One-third of small businesses currently have mobile apps, but 41 per cent plan to build one to support future business growth
The way in which small business operators run their businesses is changing fast, and mobile apps could be the next big thing.
Technological change was already well underway before the COVID-19 pandemic, of course. But one thing we have seen is that the last year has accelerated that trend.
Companies are increasingly relying on digital solutions to sustain and advance their business, retain their customer base, and offer the flexibility needed to survive in these tough times.
Digital loyalty programs, modern point-of-sale offerings, and other technological advancements are becoming more important than ever. In fact, they’re key to profitability and success in the foodservice and hospitality industry.
The allure of going mobile
Small businesses have struggled desperately in the pandemic climate. For many, mobile apps are the next step.
Mobile phone owners collectively downloaded 130 billion apps in 2020 alone, and counting. The rise of off-premise consumption and the temporary evaporation of the physical lived experience means mobile technology is well and truly established as the primary tool of day-to-day life.
Top Design Firms recently surveyed 500 small business owners and managers in the U.S. about their experience with mobile apps.
Key among the findings was that while 32 per cent of small businesses already have a mobile app, 42 per cent now plan to build one in the future. The primary motivations for doing so are improving customer service (34 per cent) and boost branding efforts (32 per cent).
The need for a mobile app varies from business to business depending on factors such as industry, services offered, target audience, competitors, and the age of the business itself. Apps can help with sales growth, brand building, marketing and communications, data collection, and more.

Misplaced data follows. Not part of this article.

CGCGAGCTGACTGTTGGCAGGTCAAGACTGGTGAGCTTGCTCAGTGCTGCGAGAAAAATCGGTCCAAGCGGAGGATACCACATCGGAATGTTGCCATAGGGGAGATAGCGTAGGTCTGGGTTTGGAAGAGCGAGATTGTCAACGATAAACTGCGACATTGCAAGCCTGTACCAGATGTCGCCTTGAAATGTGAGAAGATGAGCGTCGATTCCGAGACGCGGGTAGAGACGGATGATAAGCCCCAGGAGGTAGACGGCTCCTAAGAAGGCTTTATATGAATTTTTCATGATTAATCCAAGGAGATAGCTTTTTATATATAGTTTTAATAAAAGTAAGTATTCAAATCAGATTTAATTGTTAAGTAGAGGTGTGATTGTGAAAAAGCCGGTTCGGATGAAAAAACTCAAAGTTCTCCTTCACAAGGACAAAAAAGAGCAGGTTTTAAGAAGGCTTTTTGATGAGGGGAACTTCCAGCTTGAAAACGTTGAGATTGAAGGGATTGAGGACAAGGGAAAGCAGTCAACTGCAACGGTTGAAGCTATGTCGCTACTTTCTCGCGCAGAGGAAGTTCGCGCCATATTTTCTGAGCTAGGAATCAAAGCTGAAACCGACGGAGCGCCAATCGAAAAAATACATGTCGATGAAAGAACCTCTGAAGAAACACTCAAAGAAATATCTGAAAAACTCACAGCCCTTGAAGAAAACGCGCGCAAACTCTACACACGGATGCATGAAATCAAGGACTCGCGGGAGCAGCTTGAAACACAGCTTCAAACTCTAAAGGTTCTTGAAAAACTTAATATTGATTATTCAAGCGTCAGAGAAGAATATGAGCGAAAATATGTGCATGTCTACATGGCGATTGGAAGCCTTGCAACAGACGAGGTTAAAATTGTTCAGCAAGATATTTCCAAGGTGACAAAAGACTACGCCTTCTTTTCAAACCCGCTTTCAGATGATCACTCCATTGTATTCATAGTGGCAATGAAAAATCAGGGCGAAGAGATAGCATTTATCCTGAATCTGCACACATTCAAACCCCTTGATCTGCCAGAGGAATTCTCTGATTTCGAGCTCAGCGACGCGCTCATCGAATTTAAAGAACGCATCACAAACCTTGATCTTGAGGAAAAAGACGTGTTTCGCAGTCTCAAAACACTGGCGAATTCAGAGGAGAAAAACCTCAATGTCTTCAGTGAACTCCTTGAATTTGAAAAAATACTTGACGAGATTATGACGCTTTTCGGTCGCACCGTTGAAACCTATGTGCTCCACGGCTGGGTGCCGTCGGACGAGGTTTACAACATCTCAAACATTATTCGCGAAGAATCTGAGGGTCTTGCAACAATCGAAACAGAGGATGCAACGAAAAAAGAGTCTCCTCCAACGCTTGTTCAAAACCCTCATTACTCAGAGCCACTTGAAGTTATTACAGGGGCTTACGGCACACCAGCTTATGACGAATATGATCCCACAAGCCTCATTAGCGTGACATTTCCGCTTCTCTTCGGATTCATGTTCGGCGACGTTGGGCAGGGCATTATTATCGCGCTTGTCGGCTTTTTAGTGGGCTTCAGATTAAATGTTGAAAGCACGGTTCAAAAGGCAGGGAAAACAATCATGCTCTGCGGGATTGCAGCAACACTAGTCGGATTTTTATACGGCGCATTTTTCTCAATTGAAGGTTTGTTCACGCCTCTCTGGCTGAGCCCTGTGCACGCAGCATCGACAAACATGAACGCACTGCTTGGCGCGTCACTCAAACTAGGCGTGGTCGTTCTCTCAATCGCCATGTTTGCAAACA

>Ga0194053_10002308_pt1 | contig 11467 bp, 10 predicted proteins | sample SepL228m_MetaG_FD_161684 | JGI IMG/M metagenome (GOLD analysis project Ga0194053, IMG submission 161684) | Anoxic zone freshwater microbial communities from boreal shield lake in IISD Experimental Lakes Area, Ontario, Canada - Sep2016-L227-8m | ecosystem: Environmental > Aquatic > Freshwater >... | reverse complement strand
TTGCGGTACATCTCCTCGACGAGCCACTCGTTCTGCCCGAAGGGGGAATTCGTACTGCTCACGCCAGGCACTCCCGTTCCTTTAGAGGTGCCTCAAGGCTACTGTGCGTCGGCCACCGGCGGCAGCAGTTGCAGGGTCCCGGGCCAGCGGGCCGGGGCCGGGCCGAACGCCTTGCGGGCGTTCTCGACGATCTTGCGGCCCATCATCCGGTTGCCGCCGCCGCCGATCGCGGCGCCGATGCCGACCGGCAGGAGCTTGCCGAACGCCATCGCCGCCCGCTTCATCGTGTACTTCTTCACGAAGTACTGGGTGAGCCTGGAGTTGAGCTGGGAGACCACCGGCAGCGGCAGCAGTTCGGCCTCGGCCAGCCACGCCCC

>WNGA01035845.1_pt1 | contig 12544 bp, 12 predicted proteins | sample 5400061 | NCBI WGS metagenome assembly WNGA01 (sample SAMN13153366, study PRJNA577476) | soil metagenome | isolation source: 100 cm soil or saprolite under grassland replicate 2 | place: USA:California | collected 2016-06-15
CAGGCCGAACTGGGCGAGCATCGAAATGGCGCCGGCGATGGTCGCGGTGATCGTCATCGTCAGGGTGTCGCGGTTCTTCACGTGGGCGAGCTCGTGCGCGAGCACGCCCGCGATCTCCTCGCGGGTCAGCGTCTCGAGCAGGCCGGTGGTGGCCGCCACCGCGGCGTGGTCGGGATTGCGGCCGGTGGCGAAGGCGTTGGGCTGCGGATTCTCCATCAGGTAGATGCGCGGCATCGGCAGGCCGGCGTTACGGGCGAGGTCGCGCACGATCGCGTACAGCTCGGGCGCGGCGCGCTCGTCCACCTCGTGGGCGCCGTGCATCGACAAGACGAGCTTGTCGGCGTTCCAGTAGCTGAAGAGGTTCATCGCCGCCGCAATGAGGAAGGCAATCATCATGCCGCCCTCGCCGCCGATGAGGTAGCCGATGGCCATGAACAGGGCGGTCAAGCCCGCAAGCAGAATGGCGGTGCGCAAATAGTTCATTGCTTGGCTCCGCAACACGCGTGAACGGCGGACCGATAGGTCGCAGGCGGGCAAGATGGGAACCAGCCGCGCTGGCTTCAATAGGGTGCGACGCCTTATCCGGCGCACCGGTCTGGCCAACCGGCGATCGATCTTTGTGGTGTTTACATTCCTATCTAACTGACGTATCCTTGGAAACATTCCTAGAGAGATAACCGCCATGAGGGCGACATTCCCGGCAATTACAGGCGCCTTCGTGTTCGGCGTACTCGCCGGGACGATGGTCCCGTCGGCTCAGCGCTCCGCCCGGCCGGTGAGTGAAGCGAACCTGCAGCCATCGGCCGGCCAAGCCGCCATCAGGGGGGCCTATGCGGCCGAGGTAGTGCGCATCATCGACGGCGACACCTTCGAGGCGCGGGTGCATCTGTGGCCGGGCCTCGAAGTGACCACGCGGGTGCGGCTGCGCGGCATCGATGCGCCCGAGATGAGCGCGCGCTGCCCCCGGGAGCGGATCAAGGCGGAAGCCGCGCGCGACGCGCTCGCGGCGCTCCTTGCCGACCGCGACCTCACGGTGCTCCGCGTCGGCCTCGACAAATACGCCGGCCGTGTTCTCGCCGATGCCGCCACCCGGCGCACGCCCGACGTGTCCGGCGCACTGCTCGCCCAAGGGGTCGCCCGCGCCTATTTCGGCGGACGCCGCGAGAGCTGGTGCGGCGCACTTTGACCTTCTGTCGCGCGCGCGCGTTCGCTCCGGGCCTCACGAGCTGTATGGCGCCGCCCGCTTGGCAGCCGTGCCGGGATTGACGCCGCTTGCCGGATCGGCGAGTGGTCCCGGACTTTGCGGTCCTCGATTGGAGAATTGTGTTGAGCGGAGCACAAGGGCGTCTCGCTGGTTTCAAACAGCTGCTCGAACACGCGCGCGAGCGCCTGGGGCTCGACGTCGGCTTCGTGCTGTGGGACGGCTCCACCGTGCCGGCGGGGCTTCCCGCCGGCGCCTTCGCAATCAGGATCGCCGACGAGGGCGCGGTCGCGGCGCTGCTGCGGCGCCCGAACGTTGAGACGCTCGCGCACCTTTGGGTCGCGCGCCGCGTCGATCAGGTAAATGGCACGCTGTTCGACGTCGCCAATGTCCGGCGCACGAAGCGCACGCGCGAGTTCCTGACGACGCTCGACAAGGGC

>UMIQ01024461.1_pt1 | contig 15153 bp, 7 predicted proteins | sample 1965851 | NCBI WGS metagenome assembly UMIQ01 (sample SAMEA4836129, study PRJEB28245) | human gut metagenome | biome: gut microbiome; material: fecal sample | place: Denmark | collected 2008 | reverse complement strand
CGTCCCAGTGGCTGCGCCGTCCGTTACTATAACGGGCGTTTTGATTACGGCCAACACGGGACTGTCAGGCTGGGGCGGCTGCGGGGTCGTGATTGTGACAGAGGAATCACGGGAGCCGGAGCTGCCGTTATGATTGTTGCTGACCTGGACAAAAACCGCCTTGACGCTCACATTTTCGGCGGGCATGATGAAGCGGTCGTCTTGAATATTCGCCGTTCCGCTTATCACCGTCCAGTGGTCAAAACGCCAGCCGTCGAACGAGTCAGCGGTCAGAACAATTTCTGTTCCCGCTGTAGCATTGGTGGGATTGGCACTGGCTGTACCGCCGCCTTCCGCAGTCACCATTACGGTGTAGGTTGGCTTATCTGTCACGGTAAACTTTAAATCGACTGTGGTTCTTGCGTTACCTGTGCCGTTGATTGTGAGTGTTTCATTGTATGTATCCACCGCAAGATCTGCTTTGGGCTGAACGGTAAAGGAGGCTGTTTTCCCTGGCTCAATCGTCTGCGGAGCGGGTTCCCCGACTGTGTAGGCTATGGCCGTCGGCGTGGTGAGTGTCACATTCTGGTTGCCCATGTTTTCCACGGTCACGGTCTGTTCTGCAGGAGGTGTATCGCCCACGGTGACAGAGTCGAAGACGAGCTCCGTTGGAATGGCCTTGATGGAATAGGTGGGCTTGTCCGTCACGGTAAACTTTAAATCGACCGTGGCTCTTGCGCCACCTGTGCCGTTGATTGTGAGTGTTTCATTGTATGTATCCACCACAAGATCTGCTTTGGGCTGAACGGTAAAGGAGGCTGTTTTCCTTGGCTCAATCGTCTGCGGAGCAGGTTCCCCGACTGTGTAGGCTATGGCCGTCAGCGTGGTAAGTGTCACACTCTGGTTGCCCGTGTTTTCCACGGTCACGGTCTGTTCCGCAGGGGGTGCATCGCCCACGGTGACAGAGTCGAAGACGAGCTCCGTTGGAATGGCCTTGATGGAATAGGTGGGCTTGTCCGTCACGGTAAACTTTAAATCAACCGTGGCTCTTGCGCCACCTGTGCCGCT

Boosting customer service
A leading consideration is boosting customer service. Mobile apps offer the most-used and most-timely channel for businesses to communicate directly with customers.
Over one-third (34 per cent) of small businesses created a mobile app to improve customer service efforts or streamline the purchasing process for users. Many mobile apps have contact features that allow customers to receive timely and helpful customer service, resulting in a more positive impression of the business.
Branding is essential to small businesses looking to scale, and a mobile app can be a huge plus on that front. 32 per cent have invested in a mobile app to further develop their brand or build customer loyalty.
A strongly branded and high-quality mobile app can extend a company’s positive image by increasing brand awareness and helping it to stand out from the crowd of competitors.
Weigh up the costs
However, there are myriad factors to consider when considering the adoption or development of a mobile app. These range from the financial cost to the time spent managing the new platform. Particularly during COVID-19, when margins are razor-thin and profit simply doesn’t exist for many operators, careful deliberation is needed.
Indeed, some small business owners don’t find mobile apps necessary for their business strategy. Just over a quarter (26 per cent) of small businesses say they are unlikely to ever release a mobile app.
Mobile apps require a huge financial investment, and those costs must be assessed carefully against the potential benefits. Mobile apps don’t necessarily fit well into every business model.
A world of opportunity
Overall, though, mobile apps are definitely a technological avenue worth considering. If it fits into your business model and doesn’t represent too much of a short-term risk, a mobile app can open up a world of opportunity for a small business.
As consumer dependence on mobile devices grows, small businesses are taking advantage of mobile apps to support their objectives, scale up their operations, boost branding, and remain in constant touch with their customer base.